IMPACT ON COMMODITIES AND FOOD PRICES
China’s strong demand for maize (which is fundamental for the restoration of the country’s pig herd, that was decimated by the African swine fever in 2020) keeps driving up the global prices of this commodity, with repercussions on the costs of production, especially for meat producers. As a consequence, meat prices are high both in the United States and in Argentina, and this was confirmed by the FAO Food Price Index, which reached its highest level since May 2014. More specifically, the FAO Cereal Price Index was up 1.5 points (1.2%) in April and stood 25.8 points (26%) above its April 2020 level, and similarly the FAO Meat Price Index recorded an increase in pig, bovine and ovine meat quotations in April. Nigeria and Pakistan have also witnessed price increases for several food items, especially due to the tight supplies amid the Eid al-Fitr celebrations, which marked the end of the holy month of Ramadan.
Since mid-April, maize prices have been at their highest in 8 years in the United States (especially due to China’s massive purchases to feed its pig herd), and together with the difficulties occasioned by the coronavirus pandemic on staffing and distribution, this factor is contributing to an increase in the cost of production, and therefore also in meat prices. However, supply is stable as most of the ranchers left their herds to graze on pasture since many meat plants shut down last year, and now that restaurants are reopening, meat is in high demand. Meat prices are currently higher than average in Argentina, too, where meat supply is limited by the unavailability of fattening cattle, as calves are usually destined to feed on maize for 3 or 4 months, but due to the high prices of this commodity, they are now being sent to the pastures to be fattened in a more pastoral system.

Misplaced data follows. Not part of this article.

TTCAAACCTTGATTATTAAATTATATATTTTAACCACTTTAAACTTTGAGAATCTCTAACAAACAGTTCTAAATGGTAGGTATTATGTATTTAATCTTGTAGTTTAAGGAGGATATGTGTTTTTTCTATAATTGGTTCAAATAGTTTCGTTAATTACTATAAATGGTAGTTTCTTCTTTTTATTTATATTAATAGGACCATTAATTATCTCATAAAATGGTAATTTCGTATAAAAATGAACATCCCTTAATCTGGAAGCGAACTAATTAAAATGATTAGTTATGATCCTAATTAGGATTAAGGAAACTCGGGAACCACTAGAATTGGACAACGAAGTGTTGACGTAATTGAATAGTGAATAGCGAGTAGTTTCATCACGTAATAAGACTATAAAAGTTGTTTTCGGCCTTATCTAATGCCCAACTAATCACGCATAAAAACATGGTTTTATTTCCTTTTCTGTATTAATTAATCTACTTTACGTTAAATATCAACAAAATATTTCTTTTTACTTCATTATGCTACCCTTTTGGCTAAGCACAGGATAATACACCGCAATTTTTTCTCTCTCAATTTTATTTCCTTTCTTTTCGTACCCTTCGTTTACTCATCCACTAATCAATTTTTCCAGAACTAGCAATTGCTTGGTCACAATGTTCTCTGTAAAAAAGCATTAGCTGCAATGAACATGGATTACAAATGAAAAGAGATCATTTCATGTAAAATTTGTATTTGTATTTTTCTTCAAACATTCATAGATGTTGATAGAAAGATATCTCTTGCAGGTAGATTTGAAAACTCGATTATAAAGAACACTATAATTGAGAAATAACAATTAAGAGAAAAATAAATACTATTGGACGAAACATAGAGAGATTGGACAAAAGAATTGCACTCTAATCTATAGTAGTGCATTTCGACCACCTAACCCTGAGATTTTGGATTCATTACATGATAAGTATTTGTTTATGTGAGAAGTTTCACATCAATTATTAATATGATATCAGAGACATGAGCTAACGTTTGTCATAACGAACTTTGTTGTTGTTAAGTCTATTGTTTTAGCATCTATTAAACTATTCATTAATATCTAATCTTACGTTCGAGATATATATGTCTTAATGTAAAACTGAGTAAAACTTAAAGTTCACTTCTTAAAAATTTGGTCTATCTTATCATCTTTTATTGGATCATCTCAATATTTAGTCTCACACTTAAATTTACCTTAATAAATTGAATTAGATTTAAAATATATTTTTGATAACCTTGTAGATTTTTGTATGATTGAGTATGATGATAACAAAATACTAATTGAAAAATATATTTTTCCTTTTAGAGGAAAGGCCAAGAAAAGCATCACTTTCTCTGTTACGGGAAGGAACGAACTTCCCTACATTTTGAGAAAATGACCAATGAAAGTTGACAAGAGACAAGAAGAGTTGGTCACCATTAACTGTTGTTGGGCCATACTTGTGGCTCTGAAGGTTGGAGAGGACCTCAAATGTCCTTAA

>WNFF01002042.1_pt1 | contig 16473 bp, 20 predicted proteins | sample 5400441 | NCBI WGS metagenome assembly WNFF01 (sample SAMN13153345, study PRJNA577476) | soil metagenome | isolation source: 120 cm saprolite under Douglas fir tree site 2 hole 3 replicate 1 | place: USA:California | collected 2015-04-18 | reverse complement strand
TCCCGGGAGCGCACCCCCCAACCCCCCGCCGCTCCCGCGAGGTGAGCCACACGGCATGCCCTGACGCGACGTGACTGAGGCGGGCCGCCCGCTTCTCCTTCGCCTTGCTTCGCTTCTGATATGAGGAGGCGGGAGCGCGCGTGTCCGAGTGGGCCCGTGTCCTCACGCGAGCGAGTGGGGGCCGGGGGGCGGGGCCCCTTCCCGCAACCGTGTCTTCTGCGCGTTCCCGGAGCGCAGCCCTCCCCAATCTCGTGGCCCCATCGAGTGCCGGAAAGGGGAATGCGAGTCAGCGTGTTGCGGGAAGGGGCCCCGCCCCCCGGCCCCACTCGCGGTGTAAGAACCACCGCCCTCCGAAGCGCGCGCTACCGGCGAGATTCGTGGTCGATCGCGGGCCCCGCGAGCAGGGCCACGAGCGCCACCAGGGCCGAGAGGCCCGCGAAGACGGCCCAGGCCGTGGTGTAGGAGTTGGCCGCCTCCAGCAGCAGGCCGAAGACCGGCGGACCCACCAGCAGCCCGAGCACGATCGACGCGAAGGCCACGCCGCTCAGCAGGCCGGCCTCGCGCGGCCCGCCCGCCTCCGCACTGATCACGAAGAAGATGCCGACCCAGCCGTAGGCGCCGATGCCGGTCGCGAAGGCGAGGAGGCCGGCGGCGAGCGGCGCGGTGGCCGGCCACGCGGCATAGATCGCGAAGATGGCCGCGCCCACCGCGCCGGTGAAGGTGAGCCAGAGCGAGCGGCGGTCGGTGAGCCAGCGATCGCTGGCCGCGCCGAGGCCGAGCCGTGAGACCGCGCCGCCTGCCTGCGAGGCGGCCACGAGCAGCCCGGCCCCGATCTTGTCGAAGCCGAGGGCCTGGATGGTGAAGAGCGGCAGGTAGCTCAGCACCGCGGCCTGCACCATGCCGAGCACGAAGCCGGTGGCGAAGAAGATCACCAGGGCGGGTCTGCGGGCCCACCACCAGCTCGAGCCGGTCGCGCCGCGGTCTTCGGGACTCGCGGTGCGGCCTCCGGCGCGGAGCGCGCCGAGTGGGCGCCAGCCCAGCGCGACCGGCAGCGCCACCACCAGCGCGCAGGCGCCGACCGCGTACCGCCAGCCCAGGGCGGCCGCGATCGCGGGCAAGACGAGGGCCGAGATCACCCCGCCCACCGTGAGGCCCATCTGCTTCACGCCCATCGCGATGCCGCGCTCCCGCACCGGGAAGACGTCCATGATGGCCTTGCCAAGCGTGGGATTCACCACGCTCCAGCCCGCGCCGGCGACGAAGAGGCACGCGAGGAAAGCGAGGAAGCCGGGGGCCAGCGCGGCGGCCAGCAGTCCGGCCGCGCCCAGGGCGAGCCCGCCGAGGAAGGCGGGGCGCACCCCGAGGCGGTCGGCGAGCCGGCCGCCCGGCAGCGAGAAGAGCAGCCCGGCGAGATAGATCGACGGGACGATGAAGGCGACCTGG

Over the last year, the coronavirus pandemic has put a great pressure on supply chains, and (coupled with the unprecedented demand from China and to natural disasters like drought and floods) the prices of fundamental agricultural commodities such as maize and soybean have skyrocketed: in one year, maize prices have nearly doubled (+84%), soybeans have gained 72%, sugar is up 59% and wheat prices have increased by 19%. This information has been corroborated by the FAO Food Price Index, which averaged 120.9 points in April 2021 (a 1.7% increase month-on-month), that marked the eleventh consecutive monthly rise in the value of the Index (to its highest level since May 2014). More in particular, this last increase was driven by the high prices of sugar, vegetable oils, meat, dairy and grains.
In the run up to the Eid al-Fitr celebrations (which mark the end of Ramadan’s month-long fasting) food prices surged both in Nigeria and in Pakistan. More in particular, the prices of tomatoes, onions, rice, beans and other staple food items witnessed a significant increase during the week in the Lagos State, due to the scarcity of food products and to price manipulations by traders and manufacturers (who tend to jack up prices during this period of the year). In Pakistan, on the other hand, chicken prices saw the highest increase, which was caused both by a short supply that is a consequence of the religious celebrations, and by an outbreak of Ranikhet disease (that is also known as Newcastle disease in the West), which is caused by the paramyxovirus and mainly affects domestic fowl.